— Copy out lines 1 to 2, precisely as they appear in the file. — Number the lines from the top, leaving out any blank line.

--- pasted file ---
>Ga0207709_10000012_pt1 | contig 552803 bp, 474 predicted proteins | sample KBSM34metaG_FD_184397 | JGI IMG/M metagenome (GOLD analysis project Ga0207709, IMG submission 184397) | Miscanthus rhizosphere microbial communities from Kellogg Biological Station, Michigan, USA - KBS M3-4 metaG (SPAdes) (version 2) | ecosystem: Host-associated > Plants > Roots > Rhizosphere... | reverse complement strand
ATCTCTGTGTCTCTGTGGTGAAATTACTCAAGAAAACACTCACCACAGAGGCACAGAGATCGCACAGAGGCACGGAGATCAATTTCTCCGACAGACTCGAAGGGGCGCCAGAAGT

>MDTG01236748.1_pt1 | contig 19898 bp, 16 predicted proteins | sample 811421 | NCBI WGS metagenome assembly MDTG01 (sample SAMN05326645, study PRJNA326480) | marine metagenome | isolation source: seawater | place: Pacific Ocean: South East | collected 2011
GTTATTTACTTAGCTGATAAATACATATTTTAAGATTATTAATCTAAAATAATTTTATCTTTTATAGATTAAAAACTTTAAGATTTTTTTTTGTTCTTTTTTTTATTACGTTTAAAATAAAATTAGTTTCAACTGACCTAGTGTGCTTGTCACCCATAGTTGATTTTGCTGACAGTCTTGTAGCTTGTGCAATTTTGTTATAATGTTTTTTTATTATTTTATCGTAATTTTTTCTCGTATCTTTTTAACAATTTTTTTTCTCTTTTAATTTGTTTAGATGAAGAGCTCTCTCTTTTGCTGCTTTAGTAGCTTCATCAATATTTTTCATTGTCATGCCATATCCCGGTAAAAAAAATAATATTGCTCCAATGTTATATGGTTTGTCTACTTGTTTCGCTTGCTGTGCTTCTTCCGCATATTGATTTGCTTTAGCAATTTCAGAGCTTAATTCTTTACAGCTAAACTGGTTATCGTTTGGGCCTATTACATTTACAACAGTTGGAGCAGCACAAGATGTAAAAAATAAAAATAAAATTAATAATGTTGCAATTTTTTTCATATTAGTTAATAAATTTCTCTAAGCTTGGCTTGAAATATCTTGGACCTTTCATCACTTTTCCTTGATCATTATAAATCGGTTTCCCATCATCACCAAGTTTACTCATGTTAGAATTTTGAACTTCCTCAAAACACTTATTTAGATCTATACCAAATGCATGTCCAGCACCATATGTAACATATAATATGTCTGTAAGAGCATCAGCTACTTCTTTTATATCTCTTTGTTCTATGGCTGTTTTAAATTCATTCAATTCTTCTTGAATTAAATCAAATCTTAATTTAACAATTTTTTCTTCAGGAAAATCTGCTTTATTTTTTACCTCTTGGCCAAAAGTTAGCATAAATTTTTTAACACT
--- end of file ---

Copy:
>Ga0207709_10000012_pt1 | contig 552803 bp, 474 predicted proteins | sample KBSM34metaG_FD_184397 | JGI IMG/M metagenome (GOLD analysis project Ga0207709, IMG submission 184397) | Miscanthus rhizosphere microbial communities from Kellogg Biological Station, Michigan, USA - KBS M3-4 metaG (SPAdes) (version 2) | ecosystem: Host-associated > Plants > Roots > Rhizosphere... | reverse complement strand
ATCTCTGTGTCTCTGTGGTGAAATTACTCAAGAAAACACTCACCACAGAGGCACAGAGATCGCACAGAGGCACGGAGATCAATTTCTCCGACAGACTCGAAGGGGCGCCAGAAGT